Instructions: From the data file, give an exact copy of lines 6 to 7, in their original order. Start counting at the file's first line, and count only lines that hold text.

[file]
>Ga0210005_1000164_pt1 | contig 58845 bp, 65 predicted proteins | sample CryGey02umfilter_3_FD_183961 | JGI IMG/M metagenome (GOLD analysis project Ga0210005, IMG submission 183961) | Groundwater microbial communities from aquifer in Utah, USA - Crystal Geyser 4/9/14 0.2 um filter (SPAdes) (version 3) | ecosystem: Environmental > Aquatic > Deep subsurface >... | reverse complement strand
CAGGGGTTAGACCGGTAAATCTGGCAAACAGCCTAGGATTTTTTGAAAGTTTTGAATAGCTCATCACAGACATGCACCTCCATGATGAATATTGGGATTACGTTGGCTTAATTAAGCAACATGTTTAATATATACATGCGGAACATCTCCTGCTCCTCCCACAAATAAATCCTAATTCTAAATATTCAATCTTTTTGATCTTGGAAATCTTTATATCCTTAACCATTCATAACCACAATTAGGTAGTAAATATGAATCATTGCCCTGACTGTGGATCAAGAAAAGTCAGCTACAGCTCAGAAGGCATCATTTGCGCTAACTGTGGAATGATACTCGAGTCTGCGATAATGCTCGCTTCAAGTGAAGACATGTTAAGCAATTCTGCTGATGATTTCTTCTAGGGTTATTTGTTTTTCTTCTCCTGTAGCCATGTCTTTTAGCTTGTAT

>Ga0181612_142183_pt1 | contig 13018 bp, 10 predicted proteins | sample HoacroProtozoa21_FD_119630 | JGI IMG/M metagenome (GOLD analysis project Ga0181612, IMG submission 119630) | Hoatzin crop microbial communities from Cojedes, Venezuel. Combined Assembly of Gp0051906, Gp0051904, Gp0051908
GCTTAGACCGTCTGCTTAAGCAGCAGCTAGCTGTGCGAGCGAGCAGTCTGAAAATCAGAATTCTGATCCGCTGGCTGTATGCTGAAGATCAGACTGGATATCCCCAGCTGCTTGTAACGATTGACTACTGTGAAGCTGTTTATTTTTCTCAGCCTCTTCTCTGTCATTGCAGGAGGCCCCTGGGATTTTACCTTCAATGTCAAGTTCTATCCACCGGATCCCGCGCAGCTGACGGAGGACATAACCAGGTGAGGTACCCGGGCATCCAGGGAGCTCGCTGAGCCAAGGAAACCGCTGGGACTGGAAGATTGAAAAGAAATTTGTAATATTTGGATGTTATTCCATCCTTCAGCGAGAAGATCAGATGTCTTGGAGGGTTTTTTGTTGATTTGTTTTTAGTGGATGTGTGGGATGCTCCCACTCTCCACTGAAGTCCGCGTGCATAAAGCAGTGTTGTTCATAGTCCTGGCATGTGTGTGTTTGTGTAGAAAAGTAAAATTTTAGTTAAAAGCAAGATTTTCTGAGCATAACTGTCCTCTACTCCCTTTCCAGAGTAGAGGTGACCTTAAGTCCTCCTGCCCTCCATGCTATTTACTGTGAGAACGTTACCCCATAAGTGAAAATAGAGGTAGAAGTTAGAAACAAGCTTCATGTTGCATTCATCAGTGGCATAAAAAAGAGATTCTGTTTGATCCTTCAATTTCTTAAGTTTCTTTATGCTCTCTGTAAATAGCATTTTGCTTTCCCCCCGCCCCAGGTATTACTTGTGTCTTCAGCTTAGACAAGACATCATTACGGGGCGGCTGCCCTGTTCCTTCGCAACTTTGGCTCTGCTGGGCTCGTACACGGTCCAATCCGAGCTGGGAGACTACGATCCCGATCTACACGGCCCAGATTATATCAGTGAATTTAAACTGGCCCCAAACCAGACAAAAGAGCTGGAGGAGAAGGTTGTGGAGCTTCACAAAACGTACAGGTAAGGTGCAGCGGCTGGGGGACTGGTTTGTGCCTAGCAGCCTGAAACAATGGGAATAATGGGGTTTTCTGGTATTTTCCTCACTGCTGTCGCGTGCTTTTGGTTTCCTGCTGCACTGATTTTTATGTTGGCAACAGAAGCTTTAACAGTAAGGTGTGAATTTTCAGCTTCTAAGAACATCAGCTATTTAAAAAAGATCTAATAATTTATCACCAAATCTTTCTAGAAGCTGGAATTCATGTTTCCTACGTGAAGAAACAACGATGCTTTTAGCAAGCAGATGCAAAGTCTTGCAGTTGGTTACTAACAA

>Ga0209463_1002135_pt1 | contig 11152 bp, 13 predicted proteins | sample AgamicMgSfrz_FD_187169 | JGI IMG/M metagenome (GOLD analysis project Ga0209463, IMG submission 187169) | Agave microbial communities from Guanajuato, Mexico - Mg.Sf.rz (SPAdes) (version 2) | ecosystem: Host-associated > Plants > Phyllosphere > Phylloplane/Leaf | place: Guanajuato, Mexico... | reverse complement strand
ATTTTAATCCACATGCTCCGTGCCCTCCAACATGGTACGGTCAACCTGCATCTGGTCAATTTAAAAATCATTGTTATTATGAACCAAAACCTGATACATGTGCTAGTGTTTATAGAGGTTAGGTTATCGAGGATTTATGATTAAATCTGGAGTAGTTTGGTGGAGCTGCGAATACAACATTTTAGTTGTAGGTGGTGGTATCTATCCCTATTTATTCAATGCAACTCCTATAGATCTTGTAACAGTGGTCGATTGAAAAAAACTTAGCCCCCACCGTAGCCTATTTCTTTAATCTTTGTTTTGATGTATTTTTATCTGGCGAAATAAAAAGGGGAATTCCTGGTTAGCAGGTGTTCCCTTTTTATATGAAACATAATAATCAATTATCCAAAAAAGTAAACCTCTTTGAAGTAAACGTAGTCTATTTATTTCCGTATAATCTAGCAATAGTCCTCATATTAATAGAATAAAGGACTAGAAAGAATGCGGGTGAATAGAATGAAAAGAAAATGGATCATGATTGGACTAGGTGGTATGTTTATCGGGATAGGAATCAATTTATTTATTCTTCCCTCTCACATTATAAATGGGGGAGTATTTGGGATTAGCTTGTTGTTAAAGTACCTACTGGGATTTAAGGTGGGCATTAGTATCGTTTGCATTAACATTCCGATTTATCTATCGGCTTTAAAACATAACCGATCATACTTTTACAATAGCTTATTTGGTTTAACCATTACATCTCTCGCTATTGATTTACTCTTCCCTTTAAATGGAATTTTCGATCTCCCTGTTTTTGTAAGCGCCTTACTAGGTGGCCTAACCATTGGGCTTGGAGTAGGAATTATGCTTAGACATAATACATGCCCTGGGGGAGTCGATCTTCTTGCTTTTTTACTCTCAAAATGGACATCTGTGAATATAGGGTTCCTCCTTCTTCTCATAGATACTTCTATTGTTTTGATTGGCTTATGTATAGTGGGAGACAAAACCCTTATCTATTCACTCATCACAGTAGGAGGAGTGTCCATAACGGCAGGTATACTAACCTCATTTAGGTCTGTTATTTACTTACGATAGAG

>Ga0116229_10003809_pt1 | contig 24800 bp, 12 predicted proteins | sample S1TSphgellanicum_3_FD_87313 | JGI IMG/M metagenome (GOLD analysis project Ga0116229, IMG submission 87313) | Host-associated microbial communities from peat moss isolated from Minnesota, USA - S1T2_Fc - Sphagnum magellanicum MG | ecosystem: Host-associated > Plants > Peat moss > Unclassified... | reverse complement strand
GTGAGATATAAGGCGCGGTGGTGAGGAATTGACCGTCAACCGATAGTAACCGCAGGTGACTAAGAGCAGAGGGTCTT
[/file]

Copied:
ATTTTAATCCACATGCTCCGTGCCCTCCAACATGGTACGGTCAACCTGCATCTGGTCAATTTAAAAATCATTGTTATTATGAACCAAAACCTGATACATGTGCTAGTGTTTATAGAGGTTAGGTTATCGAGGATTTATGATTAAATCTGGAGTAGTTTGGTGGAGCTGCGAATACAACATTTTAGTTGTAGGTGGTGGTATCTATCCCTATTTATTCAATGCAACTCCTATAGATCTTGTAACAGTGGTCGATTGAAAAAAACTTAGCCCCCACCGTAGCCTATTTCTTTAATCTTTGTTTTGATGTATTTTTATCTGGCGAAATAAAAAGGGGAATTCCTGGTTAGCAGGTGTTCCCTTTTTATATGAAACATAATAATCAATTATCCAAAAAAGTAAACCTCTTTGAAGTAAACGTAGTCTATTTATTTCCGTATAATCTAGCAATAGTCCTCATATTAATAGAATAAAGGACTAGAAAGAATGCGGGTGAATAGAATGAAAAGAAAATGGATCATGATTGGACTAGGTGGTATGTTTATCGGGATAGGAATCAATTTATTTATTCTTCCCTCTCACATTATAAATGGGGGAGTATTTGGGATTAGCTTGTTGTTAAAGTACCTACTGGGATTTAAGGTGGGCATTAGTATCGTTTGCATTAACATTCCGATTTATCTATCGGCTTTAAAACATAACCGATCATACTTTTACAATAGCTTATTTGGTTTAACCATTACATCTCTCGCTATTGATTTACTCTTCCCTTTAAATGGAATTTTCGATCTCCCTGTTTTTGTAAGCGCCTTACTAGGTGGCCTAACCATTGGGCTTGGAGTAGGAATTATGCTTAGACATAATACATGCCCTGGGGGAGTCGATCTTCTTGCTTTTTTACTCTCAAAATGGACATCTGTGAATATAGGGTTCCTCCTTCTTCTCATAGATACTTCTATTGTTTTGATTGGCTTATGTATAGTGGGAGACAAAACCCTTATCTATTCACTCATCACAGTAGGAGGAGTGTCCATAACGGCAGGTATACTAACCTCATTTAGGTCTGTTATTTACTTACGATAGAG

>Ga0116229_10003809_pt1 | contig 24800 bp, 12 predicted proteins | sample S1TSphgellanicum_3_FD_87313 | JGI IMG/M metagenome (GOLD analysis project Ga0116229, IMG submission 87313) | Host-associated microbial communities from peat moss isolated from Minnesota, USA - S1T2_Fc - Sphagnum magellanicum MG | ecosystem: Host-associated > Plants > Peat moss > Unclassified... | reverse complement strand